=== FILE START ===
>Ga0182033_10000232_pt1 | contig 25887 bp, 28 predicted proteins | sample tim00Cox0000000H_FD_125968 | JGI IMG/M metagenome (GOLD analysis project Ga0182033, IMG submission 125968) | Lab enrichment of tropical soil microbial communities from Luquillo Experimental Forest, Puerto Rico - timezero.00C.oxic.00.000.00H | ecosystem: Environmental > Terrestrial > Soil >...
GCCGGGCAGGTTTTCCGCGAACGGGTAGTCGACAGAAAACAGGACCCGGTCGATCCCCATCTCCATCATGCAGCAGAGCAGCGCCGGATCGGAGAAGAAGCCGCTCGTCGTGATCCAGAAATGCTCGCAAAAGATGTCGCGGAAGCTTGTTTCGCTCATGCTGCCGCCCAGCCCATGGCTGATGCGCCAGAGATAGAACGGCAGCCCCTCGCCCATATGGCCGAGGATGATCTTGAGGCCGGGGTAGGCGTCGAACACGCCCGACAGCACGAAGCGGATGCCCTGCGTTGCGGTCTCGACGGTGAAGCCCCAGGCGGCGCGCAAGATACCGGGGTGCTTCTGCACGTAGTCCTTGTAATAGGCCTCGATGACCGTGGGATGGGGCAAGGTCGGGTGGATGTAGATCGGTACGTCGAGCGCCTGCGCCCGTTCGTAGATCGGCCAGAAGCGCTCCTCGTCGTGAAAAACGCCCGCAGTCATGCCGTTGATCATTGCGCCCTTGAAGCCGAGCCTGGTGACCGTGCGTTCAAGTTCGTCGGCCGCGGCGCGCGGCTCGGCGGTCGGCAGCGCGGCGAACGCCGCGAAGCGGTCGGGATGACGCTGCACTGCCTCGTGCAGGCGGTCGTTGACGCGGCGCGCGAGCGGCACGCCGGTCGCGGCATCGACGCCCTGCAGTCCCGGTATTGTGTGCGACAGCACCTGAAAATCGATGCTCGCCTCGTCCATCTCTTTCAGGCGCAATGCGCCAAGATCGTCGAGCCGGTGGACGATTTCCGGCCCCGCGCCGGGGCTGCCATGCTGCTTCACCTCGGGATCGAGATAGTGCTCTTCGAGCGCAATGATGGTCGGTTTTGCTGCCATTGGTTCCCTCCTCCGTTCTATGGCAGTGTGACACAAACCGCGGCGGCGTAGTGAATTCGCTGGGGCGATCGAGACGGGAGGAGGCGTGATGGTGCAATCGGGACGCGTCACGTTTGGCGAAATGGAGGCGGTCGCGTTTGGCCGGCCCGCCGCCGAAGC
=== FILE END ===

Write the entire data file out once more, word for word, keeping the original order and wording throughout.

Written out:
>Ga0182033_10000232_pt1 | contig 25887 bp, 28 predicted proteins | sample tim00Cox0000000H_FD_125968 | JGI IMG/M metagenome (GOLD analysis project Ga0182033, IMG submission 125968) | Lab enrichment of tropical soil microbial communities from Luquillo Experimental Forest, Puerto Rico - timezero.00C.oxic.00.000.00H | ecosystem: Environmental > Terrestrial > Soil >...
GCCGGGCAGGTTTTCCGCGAACGGGTAGTCGACAGAAAACAGGACCCGGTCGATCCCCATCTCCATCATGCAGCAGAGCAGCGCCGGATCGGAGAAGAAGCCGCTCGTCGTGATCCAGAAATGCTCGCAAAAGATGTCGCGGAAGCTTGTTTCGCTCATGCTGCCGCCCAGCCCATGGCTGATGCGCCAGAGATAGAACGGCAGCCCCTCGCCCATATGGCCGAGGATGATCTTGAGGCCGGGGTAGGCGTCGAACACGCCCGACAGCACGAAGCGGATGCCCTGCGTTGCGGTCTCGACGGTGAAGCCCCAGGCGGCGCGCAAGATACCGGGGTGCTTCTGCACGTAGTCCTTGTAATAGGCCTCGATGACCGTGGGATGGGGCAAGGTCGGGTGGATGTAGATCGGTACGTCGAGCGCCTGCGCCCGTTCGTAGATCGGCCAGAAGCGCTCCTCGTCGTGAAAAACGCCCGCAGTCATGCCGTTGATCATTGCGCCCTTGAAGCCGAGCCTGGTGACCGTGCGTTCAAGTTCGTCGGCCGCGGCGCGCGGCTCGGCGGTCGGCAGCGCGGCGAACGCCGCGAAGCGGTCGGGATGACGCTGCACTGCCTCGTGCAGGCGGTCGTTGACGCGGCGCGCGAGCGGCACGCCGGTCGCGGCATCGACGCCCTGCAGTCCCGGTATTGTGTGCGACAGCACCTGAAAATCGATGCTCGCCTCGTCCATCTCTTTCAGGCGCAATGCGCCAAGATCGTCGAGCCGGTGGACGATTTCCGGCCCCGCGCCGGGGCTGCCATGCTGCTTCACCTCGGGATCGAGATAGTGCTCTTCGAGCGCAATGATGGTCGGTTTTGCTGCCATTGGTTCCCTCCTCCGTTCTATGGCAGTGTGACACAAACCGCGGCGGCGTAGTGAATTCGCTGGGGCGATCGAGACGGGAGGAGGCGTGATGGTGCAATCGGGACGCGTCACGTTTGGCGAAATGGAGGCGGTCGCGTTTGGCCGGCCCGCCGCCGAAGC